Trek to Harishchandragad From Mumbai and Pune

This fort is very ancient. Remains of a subtle man have been found here. Various Puranas (Harishchandragad) like Matsya Purana, Agni Purana, and Skanda Purana contains many references. The origins of the Kalachuri dynasty date back to the 6th century. Forts were built during this period. A variety of caves have been carved in the 11th century. These caves have idols of Lord Vishnu. Although the rocks are called Tarmati and Rohidas, they are not related to Ayodhya. The great Chan Shi Changdev (who created the Tattvasara epic) used to meditate here in the 14th century. The caves are from the same period. The various constructions on the fort and the extensive culture of the surrounding area indicate its existence. The idols carved in the Hareshchandreshwar temple and in the Kedareshwar cave in the Nageshwar (Khireshwar village) temple and in the Kedareshwar cave indicate that it belongs to the medieval period as Mahadev Koli belongs to this group as Mahadev. They were controlling the fort before the Mughals. Later this fort was in the possession of Mughals. It was captured by the Maratha’s in 1747.



Harishchandragad is accessible from Thane, Pune, and Ahmednagar. Harishchandragad fort can be reached from different places in different ways. Below are travel routes from different cities.



1) Khireshwar (Tolar Khind, Rajmarga)

Mumbai – Kalyan – Khubi phata – Khireshwar

  • Catch a local going towards Kalyan (on Central Line). Get down at Kalyan Station.
  •  The ST depot is just beside the station on the west side. Catch any ST going towards Alephata (strictly going via Malshej Ghat)
  •  Ask the ST conductor for a ticket of Khubi Phata. Khubi Phata is just 5 mins after the Malshej Ghat ends.
  •  Get down at Khubi Phata and start walking on the 6 km long dam that just starts beside the road.
  • Lucky you, if you get a jeep or something, or just keep walking (a good warmup :p ) Once you reach the base village Khireshwar, the actual trek for Harishchandragad starts !!!
2) Belpada (Nalichi vaat, Rajmarga, Sadhleghat)

Mumbai – Kalyan – Savarne – Belpada

Mind it, this is a very tough route and not at all recommended for freshers!

  •  Follow the previous (via Khireshwar) instructions until point number 2.
  •  Ask the ST conductor for a ticket of Savarne. Savarne comes just before the start of Malshej Ghat.
  • The straight 1-hour walk from Savarne takes you to the base village Belpada (now Walivare)
  • From Belpada, the trek to Harishchandragad via Nalichi vaat or Rajmarga or Sadhleghat begins!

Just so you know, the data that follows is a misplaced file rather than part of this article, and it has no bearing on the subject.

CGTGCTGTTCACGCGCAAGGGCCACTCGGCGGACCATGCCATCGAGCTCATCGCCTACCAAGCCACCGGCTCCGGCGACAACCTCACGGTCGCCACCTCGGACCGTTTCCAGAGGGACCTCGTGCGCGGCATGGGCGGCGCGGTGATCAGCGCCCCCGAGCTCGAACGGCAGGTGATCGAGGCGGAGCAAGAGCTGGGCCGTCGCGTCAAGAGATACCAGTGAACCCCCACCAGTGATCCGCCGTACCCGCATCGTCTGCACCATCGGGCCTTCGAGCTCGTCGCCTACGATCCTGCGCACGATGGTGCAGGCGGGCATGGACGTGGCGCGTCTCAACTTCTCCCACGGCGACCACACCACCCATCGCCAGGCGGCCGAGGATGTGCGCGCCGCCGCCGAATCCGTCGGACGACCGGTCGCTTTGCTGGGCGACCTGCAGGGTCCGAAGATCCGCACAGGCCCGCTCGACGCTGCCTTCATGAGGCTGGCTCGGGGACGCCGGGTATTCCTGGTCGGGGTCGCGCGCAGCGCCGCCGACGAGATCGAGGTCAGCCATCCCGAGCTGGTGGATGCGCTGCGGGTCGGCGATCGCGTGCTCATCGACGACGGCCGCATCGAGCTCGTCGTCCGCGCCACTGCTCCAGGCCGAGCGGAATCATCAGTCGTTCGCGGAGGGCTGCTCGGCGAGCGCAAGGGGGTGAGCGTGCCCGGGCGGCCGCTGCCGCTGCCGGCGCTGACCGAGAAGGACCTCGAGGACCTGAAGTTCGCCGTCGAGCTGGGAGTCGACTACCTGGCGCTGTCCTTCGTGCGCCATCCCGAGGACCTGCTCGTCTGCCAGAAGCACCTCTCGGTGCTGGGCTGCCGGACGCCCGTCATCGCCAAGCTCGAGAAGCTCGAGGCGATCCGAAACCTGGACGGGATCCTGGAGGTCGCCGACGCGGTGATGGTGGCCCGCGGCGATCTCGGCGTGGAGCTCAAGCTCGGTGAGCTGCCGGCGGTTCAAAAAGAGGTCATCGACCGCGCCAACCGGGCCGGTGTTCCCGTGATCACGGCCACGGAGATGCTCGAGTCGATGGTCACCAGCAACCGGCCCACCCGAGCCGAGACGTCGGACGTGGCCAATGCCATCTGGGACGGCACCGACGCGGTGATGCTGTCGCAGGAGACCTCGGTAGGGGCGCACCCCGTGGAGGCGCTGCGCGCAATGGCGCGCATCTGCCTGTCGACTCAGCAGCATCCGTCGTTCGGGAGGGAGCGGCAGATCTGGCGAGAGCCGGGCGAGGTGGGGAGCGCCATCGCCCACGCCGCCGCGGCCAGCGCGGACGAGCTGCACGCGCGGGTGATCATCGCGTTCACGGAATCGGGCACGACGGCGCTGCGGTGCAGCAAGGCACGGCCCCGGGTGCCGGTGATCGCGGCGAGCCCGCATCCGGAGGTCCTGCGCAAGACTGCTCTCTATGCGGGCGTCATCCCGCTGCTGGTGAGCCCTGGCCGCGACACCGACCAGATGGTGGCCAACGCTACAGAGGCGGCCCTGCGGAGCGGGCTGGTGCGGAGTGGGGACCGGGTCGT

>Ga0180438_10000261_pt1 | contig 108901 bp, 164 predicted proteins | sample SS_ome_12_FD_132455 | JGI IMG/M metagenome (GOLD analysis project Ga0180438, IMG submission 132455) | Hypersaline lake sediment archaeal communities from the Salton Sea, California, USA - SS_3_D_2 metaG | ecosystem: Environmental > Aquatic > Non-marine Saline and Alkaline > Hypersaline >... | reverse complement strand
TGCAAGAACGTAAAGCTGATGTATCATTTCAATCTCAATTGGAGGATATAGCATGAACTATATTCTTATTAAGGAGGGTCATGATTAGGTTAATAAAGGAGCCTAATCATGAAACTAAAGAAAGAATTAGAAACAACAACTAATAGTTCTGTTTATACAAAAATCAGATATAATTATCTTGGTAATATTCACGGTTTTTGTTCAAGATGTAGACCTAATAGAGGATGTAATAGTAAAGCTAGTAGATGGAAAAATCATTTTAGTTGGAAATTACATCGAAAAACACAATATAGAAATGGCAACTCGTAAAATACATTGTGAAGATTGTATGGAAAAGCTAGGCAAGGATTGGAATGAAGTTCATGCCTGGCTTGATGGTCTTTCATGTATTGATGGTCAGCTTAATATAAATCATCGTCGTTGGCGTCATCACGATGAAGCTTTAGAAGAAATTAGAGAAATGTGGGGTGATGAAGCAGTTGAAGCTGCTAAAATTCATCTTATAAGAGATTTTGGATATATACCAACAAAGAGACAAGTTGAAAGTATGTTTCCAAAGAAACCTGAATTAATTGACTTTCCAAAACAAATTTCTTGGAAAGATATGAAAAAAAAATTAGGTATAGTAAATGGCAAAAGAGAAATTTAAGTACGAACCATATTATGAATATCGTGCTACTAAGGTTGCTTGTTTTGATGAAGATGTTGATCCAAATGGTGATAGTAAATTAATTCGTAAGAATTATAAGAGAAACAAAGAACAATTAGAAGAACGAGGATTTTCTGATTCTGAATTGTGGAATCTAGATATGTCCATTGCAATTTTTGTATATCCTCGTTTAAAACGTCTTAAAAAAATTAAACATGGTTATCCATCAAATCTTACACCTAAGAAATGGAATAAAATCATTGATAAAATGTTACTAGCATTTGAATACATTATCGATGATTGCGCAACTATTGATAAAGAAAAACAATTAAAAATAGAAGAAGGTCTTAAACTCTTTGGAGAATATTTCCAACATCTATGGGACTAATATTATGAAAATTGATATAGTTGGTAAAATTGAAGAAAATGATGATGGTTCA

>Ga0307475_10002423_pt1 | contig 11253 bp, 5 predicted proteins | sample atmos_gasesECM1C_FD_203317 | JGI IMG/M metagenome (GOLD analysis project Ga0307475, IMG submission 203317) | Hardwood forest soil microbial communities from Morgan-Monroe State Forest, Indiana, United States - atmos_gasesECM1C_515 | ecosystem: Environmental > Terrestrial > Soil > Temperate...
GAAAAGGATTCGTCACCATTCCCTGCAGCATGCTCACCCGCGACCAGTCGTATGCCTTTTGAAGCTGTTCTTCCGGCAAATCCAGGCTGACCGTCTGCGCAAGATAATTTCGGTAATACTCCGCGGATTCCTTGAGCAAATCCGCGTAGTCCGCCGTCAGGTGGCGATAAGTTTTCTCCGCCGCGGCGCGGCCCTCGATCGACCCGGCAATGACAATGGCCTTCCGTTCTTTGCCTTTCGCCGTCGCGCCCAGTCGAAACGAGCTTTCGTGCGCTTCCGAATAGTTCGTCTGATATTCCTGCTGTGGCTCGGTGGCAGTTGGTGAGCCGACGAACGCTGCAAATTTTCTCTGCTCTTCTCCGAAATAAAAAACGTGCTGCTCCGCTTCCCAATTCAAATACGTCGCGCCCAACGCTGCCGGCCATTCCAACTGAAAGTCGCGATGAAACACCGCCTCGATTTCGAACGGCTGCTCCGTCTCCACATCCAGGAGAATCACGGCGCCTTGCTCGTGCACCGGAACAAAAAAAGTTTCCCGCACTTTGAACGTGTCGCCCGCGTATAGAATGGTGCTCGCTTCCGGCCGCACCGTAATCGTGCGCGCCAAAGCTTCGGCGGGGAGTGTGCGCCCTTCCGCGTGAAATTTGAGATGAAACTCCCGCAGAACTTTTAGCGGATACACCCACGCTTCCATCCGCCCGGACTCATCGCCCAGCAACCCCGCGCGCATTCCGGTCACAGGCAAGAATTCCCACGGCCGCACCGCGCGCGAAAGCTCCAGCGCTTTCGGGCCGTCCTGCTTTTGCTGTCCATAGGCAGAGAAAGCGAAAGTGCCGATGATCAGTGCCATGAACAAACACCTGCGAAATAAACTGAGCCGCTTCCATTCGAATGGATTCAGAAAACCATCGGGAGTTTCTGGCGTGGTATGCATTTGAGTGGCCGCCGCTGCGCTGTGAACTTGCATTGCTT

•  Catch an ST from Pune towards Alephata.
  •  Get down at Alephata & catch another ST moving for Kalyan (strictly going via Malshej Ghat).
  •  To trek Harishchandragad via Tolar Khind (Khireshwar), get down at  Khubi Phata comes just before the Malshej Ghat.
  •  To trek Harishchandragad via Nalchi Vaat, Rajmarga or Sadhleghat, get down at Savarne. Savarne arrives just after the end of Malshej Ghat

Below is the brief description, easy to understand
Pune – Ale phata – Khubi phata – Khireshwar
Pune – Ale phata – Savarne – Belpada



One has to board the bus for Nasik or Mumbai & alight at Ghoti village. From Ghoti, we have to board another bus to Sangamner via Malegaon & alight at Rajur village. From here, 2 ways diverge to the fort.

  1.  From Rajur, one has to board the bus or a private vehicle to the village of Pachanai. From here, the way is straight to the topmost point.
  2.  Recently, the way from Rajur to Tolar Khind has been made available. From Tolar Khind (Tolar valley), the temple is about 2-3 hours by walking.

Reaching Pachnai from Mumbai is fairly difficult as one has to change several buses and loses a lot of time in transit. If one is approaching from Pune/ Nashik, one can reach Pachnai from either Rajur, Kotul, Akole, or Sangamner.


Following are the five trek routes to Harishchandragad

Route 1: Tolar Khind

After getting down at Khubi phata, one has to take a 4-5 km walk on the wall of the dam called the Khireshwar dam. The dam ends at Khireshwar village, and from here onwards a straight route trail goes towards Tolar khind. Around 2-2.5 hours are required to reach till Tolar khind from Khireshwar village. The end of the khind has a stone carving of a lion, symbolizing that it is protecting the pass. After the khind, is a 100 feet rock patch, which has iron railings for the safety of trekkers. There is no need for any kind of special trekking gear at all like ropes, etc to climb it. The climb on the rock patch then leads a straight way to Harishchandreshwar temple, with small hills & streams in between.

Route 2: Nalichi Vaat